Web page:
Contribution of Microbial Activity to Carbon Chemistry in Clouds
Mickael Vaïtilingom,1,3 Pierre Amato,1,2 Martine Sancelme,1 Paolo Laj,3†
Maud Leriche,4,5 and Anne-Marie Delort1,2*
UMR 6504, CNRS-UBP, Department of Chemistry, 24 Avenue des
Landais, F-63177 Aubie`re, France.
The biodegradation of the most abundant atmospheric organic C1 to C4 compounds (formate, acetate,
lactate, succinate) by five selected representative microbial strains (three Pseudomonas strains, one Sphingomonas
strain, and one yeast strain) isolated from cloud water at the puy de Doˆme has been studied.
Experiments were first conducted under model conditions and consisted of a pure strain incubated in the
presence of a single organic compound. Kinetics showed the ability of the isolates to degrade atmospheric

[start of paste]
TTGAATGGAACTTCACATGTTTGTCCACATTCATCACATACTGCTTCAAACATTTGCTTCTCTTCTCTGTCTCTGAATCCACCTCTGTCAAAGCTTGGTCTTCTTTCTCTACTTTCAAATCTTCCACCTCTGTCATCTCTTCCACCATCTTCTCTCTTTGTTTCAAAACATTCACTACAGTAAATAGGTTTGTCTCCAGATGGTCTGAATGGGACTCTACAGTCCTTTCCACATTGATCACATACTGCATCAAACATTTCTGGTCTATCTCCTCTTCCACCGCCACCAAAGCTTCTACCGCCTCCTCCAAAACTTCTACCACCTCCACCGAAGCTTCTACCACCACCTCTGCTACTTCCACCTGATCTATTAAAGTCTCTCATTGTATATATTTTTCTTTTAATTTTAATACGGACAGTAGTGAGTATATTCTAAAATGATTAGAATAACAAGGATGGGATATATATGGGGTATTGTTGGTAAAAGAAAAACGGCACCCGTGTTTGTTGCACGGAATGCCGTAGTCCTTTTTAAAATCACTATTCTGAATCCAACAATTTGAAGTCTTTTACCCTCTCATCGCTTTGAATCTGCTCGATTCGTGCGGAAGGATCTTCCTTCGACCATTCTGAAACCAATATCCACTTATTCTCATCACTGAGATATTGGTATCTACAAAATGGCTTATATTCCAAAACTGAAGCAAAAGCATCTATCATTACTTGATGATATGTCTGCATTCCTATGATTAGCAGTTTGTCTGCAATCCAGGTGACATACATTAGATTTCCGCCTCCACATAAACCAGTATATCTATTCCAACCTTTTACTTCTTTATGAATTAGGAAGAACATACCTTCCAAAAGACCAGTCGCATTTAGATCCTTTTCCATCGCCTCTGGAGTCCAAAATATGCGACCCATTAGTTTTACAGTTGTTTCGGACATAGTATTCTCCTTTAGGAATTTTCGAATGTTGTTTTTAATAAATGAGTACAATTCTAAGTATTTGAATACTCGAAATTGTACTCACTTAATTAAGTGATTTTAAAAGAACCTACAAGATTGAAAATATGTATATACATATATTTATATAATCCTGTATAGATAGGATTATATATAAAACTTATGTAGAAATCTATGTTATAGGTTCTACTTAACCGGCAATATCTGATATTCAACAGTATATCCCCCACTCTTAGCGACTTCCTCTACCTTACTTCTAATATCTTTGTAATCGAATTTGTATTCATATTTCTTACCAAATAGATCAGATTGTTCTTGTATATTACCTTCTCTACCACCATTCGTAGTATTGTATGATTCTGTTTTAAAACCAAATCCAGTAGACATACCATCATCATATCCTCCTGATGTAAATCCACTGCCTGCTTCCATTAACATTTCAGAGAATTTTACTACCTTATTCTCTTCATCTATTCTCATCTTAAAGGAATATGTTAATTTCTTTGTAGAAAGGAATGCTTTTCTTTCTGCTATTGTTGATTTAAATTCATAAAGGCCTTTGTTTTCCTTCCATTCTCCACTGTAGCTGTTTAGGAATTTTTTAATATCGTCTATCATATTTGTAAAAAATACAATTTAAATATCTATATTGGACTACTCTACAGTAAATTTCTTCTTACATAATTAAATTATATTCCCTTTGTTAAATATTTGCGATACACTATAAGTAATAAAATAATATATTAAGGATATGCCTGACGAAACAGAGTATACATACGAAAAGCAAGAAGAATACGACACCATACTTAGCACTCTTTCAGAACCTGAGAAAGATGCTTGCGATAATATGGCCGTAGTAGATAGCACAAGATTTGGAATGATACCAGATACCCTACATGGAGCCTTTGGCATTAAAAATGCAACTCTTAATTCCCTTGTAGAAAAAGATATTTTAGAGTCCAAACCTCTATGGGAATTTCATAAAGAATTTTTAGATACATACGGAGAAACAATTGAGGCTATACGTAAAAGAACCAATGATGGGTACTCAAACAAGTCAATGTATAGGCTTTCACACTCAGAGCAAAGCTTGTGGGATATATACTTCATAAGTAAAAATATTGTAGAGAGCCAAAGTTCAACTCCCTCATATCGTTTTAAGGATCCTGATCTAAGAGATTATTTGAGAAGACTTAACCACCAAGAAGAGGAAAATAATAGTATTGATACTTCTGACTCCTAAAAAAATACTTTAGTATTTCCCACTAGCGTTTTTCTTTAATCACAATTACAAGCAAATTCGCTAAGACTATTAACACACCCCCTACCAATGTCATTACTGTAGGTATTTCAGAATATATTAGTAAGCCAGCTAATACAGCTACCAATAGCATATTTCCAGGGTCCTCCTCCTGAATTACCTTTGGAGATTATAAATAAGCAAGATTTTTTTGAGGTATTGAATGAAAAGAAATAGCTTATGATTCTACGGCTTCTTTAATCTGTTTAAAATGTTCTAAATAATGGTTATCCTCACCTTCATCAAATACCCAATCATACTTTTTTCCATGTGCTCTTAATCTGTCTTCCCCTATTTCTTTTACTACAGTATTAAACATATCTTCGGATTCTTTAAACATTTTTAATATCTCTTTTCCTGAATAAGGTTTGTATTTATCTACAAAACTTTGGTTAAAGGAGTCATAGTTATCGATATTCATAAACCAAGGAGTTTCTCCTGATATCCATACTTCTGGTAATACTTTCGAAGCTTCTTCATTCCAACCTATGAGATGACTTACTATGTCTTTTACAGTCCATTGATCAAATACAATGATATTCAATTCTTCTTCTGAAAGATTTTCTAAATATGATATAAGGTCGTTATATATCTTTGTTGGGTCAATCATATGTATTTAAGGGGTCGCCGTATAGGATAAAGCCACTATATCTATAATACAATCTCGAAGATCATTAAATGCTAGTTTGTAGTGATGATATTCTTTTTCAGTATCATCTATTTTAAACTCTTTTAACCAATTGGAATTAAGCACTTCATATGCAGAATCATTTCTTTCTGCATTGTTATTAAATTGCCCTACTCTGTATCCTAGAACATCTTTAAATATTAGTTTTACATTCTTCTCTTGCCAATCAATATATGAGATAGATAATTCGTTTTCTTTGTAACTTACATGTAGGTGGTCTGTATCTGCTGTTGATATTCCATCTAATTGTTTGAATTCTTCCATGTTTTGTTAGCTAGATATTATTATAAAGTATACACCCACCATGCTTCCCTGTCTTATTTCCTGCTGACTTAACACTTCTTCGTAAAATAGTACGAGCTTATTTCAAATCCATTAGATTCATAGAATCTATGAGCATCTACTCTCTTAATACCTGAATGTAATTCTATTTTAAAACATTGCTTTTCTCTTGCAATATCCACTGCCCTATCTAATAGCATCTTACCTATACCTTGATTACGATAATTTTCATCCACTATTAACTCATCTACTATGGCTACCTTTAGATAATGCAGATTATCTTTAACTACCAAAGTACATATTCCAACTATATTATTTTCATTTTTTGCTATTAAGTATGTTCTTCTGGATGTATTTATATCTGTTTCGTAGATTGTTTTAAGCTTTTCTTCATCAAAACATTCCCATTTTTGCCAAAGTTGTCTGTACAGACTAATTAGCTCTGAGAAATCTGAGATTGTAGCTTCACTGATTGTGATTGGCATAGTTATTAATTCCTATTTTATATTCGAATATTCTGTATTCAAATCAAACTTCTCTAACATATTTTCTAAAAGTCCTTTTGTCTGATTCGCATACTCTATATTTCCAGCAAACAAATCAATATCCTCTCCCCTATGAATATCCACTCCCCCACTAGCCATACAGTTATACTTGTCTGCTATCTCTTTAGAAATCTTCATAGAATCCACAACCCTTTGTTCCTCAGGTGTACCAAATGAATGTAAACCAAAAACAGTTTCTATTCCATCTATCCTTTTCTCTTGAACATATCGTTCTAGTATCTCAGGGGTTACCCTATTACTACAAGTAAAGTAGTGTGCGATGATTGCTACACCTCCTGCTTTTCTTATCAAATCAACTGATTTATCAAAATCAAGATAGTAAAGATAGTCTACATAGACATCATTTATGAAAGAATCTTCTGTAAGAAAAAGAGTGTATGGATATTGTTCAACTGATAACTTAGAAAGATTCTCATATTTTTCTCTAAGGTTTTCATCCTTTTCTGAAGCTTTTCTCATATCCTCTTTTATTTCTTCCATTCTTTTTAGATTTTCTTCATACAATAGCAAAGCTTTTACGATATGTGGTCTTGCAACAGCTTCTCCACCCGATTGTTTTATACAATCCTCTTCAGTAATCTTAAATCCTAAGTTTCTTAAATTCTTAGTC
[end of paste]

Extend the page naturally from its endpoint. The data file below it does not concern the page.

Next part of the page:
compounds at temperatures representative of low-altitude clouds (5°C and 17°C). Then, to provide data that
can be extrapolated to real situations, microcosm experiments were developed. A solution that chemically
mimicked the composition of cloud water was used as an incubation medium for microbial strains. Under these
conditions, we determined that microbial activity would significantly contribute to the degradation of formate,
acetate, and succinate in cloud water at 5°C and 17°C, with lifetimes of 0.4 to 69.1 days. Compared with the
reactivity involving free radicals, our results suggest that biological activity drives the oxidation of carbonaceous
compounds during the night (90 to 99%), while its contribution accounts for 2 to 37% of the reactivity
during the day, competing with photochemistry.
strain,microbial strains,Pseudomonas, nitrate, chloride, sodium,biodegradation.
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